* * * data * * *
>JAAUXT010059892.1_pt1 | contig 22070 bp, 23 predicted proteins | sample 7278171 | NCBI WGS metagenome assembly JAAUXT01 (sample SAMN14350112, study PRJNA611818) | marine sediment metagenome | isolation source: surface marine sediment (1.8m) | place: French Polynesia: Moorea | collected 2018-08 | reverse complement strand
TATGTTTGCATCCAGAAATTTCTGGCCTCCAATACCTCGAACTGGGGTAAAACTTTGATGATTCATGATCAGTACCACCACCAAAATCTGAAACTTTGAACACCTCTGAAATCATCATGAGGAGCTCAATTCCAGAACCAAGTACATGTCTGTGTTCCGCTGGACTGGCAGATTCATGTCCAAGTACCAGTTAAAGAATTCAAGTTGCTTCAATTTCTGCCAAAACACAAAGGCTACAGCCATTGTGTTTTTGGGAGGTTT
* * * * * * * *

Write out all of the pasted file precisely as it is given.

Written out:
>JAAUXT010059892.1_pt1 | contig 22070 bp, 23 predicted proteins | sample 7278171 | NCBI WGS metagenome assembly JAAUXT01 (sample SAMN14350112, study PRJNA611818) | marine sediment metagenome | isolation source: surface marine sediment (1.8m) | place: French Polynesia: Moorea | collected 2018-08 | reverse complement strand
TATGTTTGCATCCAGAAATTTCTGGCCTCCAATACCTCGAACTGGGGTAAAACTTTGATGATTCATGATCAGTACCACCACCAAAATCTGAAACTTTGAACACCTCTGAAATCATCATGAGGAGCTCAATTCCAGAACCAAGTACATGTCTGTGTTCCGCTGGACTGGCAGATTCATGTCCAAGTACCAGTTAAAGAATTCAAGTTGCTTCAATTTCTGCCAAAACACAAAGGCTACAGCCATTGTGTTTTTGGGAGGTTT